December 22nd, 2019

“Setting the Scene” at Lovaas

Jonas von Ostrowski

Artists: Maximiliane Baumgartner, Poul Gernes, Verena Issel, Jonas von Ostrowski, Jochen Weber, Alex Wissel, Andrea Zittel

Venue: Lovaas, Munich

Exhibition Title: Setting the Scene

Organized By: Jonas von Ostrowski

Date: November 14 – January 5, 2020

Click here to view slideshow

Full gallery of images, press release, and link available after the jump.

Jonas von Ostrowski, Verena Issel, Poul Gernes, Maximiliane Baumgartner

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Poul Gernes

Images:

Images courtesy of Lovaas, Munich

Press Release:

The setup determines the scenario; the scenery defines the scene. Every environment defines and alters what happens within it. The creation of an environment is the beginning of a story.

The instrumentality of built space in various facets of human life such as cognition, selfhood, and social relationships is so pervasive that we are sometimes oblivious to it’s effects. Even fundamental spatial parameters – how wide or narrow, open or closed, high or deep a space is – can reinforce or create specific emotional conditions; these, in turn, influence thoughts, concepts and ideas. For instance, interiors of cathedrals are built to enhance the religious experience through lighting and acoustics. Similarly, grandiose architecture of power not only stages the authority of owners, but also suppresses resistance. The office designs of leading tech companies are intended, on the one hand, to maximize the performance of the employees while simultaneously leaving no doubt about the significance of their activities. Temporary spaces, like port- a-potties, are to be abandoned as quickly as possible. The list goes on.

Many artists have explored the production of functional environments since the early modern Avant-Garde. In his work Cellules, the Isaeli artist, Absalon, made six full-sized protoype structures for single occupancy living for his own use Absalon explained the significance of this architectural system in a statement that accompanied the cells’ first exhibition in 1993: “The Cell is a mechanism that conditions my movements. With time and habit, this mechanism will become my comfort … The project’s necessity springs from the constraints imposed … by an aesthetic universe where things are standardized, average … I would like to make these Cells my homes, where I define my sensations, cultivate my behaviours. These homes will be a means of resistance to a society that keeps me from becoming what I must become.” (Absalon, Cellules, 1993, unpag.)

The legendary dancer, choreographer and artist, Ann Halprin, designed the dance deck, a built outdoor space, in Kentwood, CA thereby enabling the development of new dance techniques based on observation and awareness. The performances developed on the dance desk by Merce Cunningham became a means of initiating the conversation between one’s body and a specific environment.

Kurt Schwitters made his studio and family home into a giant inhabitable abstract collage called Merzbau. More than a studio or a home it was itself a constantly evolving piece of art. In its ultimate transformation, Merzbau was destroyed by the allied bombing during WWII while Schwitters was in exile.

Broadly speaking, artists’ field of thought, production, and existence is particularly well-suited to creating environments and spaces, and thus designing settings for scenarios that exist beyond market research tools and technocratic visions of the future.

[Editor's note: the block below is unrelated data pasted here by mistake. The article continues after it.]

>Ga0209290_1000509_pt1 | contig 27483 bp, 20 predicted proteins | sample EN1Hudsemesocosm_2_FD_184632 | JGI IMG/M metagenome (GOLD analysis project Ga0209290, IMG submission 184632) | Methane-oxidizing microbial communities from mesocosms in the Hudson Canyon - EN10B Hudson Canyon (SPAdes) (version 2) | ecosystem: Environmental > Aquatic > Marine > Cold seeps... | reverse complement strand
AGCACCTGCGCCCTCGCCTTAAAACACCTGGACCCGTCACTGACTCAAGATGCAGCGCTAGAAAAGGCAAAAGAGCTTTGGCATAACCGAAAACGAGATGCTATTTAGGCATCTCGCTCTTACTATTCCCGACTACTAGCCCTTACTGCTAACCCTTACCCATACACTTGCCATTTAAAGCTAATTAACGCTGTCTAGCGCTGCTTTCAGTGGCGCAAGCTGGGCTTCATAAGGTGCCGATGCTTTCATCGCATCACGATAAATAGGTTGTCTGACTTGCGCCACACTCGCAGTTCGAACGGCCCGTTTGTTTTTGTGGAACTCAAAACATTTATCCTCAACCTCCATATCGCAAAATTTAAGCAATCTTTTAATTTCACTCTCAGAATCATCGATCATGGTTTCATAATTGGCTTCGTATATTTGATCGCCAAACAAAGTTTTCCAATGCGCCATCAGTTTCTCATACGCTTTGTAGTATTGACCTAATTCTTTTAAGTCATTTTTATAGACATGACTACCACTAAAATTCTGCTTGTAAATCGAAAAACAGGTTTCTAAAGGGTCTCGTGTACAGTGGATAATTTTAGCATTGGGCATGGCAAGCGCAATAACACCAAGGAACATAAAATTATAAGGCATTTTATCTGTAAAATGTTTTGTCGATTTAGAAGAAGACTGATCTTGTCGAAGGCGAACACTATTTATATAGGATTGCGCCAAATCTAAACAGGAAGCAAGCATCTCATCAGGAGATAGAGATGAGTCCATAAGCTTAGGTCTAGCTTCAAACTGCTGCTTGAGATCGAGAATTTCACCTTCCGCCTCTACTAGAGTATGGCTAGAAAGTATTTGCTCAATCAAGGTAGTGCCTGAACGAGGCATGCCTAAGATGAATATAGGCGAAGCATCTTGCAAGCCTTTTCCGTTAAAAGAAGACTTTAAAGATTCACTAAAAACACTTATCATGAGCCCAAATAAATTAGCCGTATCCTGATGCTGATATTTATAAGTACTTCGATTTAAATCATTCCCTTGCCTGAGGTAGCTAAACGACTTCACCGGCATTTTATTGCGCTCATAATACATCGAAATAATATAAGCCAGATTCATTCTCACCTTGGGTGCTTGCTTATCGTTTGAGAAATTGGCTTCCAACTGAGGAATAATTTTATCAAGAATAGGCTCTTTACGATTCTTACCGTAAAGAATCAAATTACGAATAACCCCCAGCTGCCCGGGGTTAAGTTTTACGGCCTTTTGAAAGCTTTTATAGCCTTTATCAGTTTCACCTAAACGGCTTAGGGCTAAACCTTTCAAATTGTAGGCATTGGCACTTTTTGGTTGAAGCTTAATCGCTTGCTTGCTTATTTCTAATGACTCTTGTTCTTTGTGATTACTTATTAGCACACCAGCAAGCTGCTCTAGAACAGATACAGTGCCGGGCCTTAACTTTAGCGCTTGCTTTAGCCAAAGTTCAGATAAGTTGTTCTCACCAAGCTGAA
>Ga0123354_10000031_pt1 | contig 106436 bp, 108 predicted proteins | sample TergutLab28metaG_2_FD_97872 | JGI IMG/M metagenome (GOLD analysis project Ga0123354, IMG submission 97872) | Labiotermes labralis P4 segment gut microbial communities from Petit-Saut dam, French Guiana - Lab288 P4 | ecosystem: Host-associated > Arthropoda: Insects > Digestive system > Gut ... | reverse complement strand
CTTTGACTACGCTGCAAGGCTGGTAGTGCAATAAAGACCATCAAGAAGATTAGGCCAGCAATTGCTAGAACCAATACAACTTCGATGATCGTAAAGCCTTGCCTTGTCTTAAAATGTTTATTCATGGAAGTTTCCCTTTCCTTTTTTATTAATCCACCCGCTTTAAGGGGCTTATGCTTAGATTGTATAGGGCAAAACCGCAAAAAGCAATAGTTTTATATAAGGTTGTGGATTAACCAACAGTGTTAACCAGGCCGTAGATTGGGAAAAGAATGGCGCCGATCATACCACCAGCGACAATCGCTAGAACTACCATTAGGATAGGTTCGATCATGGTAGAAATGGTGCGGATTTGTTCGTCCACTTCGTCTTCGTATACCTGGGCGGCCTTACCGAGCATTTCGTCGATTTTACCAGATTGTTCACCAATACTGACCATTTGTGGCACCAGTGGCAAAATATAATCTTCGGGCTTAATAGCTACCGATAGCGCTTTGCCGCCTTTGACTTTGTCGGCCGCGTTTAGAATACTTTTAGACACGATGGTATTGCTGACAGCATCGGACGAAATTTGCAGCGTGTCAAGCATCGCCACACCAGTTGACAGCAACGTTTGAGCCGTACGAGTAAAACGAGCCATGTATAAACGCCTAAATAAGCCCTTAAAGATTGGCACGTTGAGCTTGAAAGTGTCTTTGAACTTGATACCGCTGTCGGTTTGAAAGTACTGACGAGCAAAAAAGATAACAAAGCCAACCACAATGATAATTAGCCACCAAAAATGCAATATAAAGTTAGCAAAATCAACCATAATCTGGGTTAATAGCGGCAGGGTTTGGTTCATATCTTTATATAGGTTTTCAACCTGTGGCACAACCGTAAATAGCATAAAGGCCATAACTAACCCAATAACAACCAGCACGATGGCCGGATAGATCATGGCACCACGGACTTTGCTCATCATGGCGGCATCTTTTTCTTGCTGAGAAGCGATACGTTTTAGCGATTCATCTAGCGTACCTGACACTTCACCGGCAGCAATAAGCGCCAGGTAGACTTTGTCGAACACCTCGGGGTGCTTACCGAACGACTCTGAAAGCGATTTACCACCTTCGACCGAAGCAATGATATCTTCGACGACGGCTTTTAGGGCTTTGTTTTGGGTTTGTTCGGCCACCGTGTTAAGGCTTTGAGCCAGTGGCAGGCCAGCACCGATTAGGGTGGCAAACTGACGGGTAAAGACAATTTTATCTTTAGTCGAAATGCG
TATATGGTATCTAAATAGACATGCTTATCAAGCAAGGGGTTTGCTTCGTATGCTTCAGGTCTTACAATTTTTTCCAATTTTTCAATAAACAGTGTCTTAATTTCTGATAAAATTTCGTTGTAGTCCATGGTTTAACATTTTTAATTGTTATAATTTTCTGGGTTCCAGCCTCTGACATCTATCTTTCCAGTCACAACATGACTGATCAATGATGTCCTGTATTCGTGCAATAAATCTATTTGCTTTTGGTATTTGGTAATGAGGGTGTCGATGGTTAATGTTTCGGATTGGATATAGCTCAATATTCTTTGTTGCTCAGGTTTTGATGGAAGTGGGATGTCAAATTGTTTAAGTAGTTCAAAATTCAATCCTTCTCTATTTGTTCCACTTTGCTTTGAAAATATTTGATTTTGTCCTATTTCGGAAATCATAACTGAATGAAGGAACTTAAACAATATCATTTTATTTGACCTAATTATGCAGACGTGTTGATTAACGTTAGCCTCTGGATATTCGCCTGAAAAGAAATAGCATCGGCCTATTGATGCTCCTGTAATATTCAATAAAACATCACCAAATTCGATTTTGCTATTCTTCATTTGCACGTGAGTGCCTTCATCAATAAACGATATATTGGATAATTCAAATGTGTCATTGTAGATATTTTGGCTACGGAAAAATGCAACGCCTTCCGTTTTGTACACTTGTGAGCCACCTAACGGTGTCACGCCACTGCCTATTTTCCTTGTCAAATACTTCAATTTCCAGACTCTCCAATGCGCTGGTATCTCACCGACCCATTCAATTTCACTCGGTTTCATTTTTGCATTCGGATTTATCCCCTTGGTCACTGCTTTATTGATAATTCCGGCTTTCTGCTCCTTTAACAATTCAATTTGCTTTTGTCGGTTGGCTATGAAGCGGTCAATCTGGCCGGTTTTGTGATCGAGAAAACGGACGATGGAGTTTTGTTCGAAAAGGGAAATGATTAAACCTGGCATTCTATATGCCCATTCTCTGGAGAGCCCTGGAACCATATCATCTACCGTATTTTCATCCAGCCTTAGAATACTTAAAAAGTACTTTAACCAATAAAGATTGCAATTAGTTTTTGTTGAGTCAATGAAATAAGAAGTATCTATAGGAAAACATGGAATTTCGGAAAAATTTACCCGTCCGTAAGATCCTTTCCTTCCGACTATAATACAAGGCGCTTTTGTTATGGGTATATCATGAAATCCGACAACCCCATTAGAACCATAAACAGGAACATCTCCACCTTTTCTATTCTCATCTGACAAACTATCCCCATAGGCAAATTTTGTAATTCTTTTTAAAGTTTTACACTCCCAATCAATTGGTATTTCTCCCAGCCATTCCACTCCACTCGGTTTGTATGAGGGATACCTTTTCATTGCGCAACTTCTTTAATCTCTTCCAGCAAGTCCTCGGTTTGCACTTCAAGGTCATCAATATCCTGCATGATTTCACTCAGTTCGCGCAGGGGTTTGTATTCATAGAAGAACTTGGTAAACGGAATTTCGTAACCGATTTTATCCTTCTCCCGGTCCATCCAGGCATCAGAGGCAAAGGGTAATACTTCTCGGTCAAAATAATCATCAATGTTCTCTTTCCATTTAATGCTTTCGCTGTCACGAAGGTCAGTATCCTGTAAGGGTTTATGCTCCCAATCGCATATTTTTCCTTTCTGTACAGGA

The artists represented in Setting the Scene each investigate the production of settings intended to enable, shape or examine what takes place inside them.

In the collaborative project Vagabund, Jochen Weber and Alex Wissel converted a Mercedes van to serve as a mobile artwork/dwelling. Artists used the windowless van – with functional toilet and shower sculptures – for a few weeks as a residence. A generous fuel voucher enabled the work’s purposeful (and possibly aimless) mobility.
Maximiliane Baumgartner’s mobile spaces of art and action are created to unfold with the participation of children and adults. These “action spaces” are intended for urban public spaces – a street or school campus – where they critically investigate power structures.
Verena Issel’s expansive installations establish an oft humorous ambiguity about the nature of their individual elements. They may be independent works, parts of an installation, or a stage for the actual work.
In the final 16 years of his career, after a diverse oeuvre that included not only painting but serially produced furniture, Poul Gernes turned his back on galleries and museums in order to continue his work with the colorful design of public buildings, including hospitals, schools and, prisons.
Conversly, private, domestic and personal structures are the subject of artistic examination pursued by Andrea Zittel. Her works enable or influence ordinary actions or activities. Zittel lives in and continually develops A-Z West, her “institute for investigative living” situated in the California desert.
Jonas von Ostrowski has been working for several years on Los Angeles, a habitable sculpture garden in rural central Germany. The scultures by various artists are often practical, such as Ostrowski’s House with Clear Shapes and a Complex Entrance, thus transforming Los Angeles to a functioning built space in which to live and work.
The aim of Setting the Scene is to shed light on the creation of settings and scenarios as part of the artistic practice, thereby investigating the potential of artistic work with regard to a transformation of aesthetic and social reality.

JvO

Link: “Setting the Scene” at Lovaas

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